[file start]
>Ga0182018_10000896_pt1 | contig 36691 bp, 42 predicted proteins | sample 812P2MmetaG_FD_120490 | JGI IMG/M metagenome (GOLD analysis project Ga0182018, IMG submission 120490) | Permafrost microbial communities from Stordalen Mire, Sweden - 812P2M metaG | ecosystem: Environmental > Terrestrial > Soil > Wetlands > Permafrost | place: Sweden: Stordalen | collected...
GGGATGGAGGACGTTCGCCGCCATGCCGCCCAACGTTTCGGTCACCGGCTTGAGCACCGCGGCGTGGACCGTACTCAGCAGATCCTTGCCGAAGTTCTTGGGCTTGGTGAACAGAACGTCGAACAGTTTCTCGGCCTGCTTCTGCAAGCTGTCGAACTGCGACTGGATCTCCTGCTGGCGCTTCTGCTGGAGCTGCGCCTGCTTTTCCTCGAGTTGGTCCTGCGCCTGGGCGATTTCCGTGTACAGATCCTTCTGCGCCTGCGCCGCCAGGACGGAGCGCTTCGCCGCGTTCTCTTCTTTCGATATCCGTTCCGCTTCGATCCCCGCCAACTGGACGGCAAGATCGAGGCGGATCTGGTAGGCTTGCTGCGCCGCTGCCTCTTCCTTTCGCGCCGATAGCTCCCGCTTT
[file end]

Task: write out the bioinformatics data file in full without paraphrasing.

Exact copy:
>Ga0182018_10000896_pt1 | contig 36691 bp, 42 predicted proteins | sample 812P2MmetaG_FD_120490 | JGI IMG/M metagenome (GOLD analysis project Ga0182018, IMG submission 120490) | Permafrost microbial communities from Stordalen Mire, Sweden - 812P2M metaG | ecosystem: Environmental > Terrestrial > Soil > Wetlands > Permafrost | place: Sweden: Stordalen | collected...
GGGATGGAGGACGTTCGCCGCCATGCCGCCCAACGTTTCGGTCACCGGCTTGAGCACCGCGGCGTGGACCGTACTCAGCAGATCCTTGCCGAAGTTCTTGGGCTTGGTGAACAGAACGTCGAACAGTTTCTCGGCCTGCTTCTGCAAGCTGTCGAACTGCGACTGGATCTCCTGCTGGCGCTTCTGCTGGAGCTGCGCCTGCTTTTCCTCGAGTTGGTCCTGCGCCTGGGCGATTTCCGTGTACAGATCCTTCTGCGCCTGCGCCGCCAGGACGGAGCGCTTCGCCGCGTTCTCTTCTTTCGATATCCGTTCCGCTTCGATCCCCGCCAACTGGACGGCAAGATCGAGGCGGATCTGGTAGGCTTGCTGCGCCGCTGCCTCTTCCTTTCGCGCCGATAGCTCCCGCTTT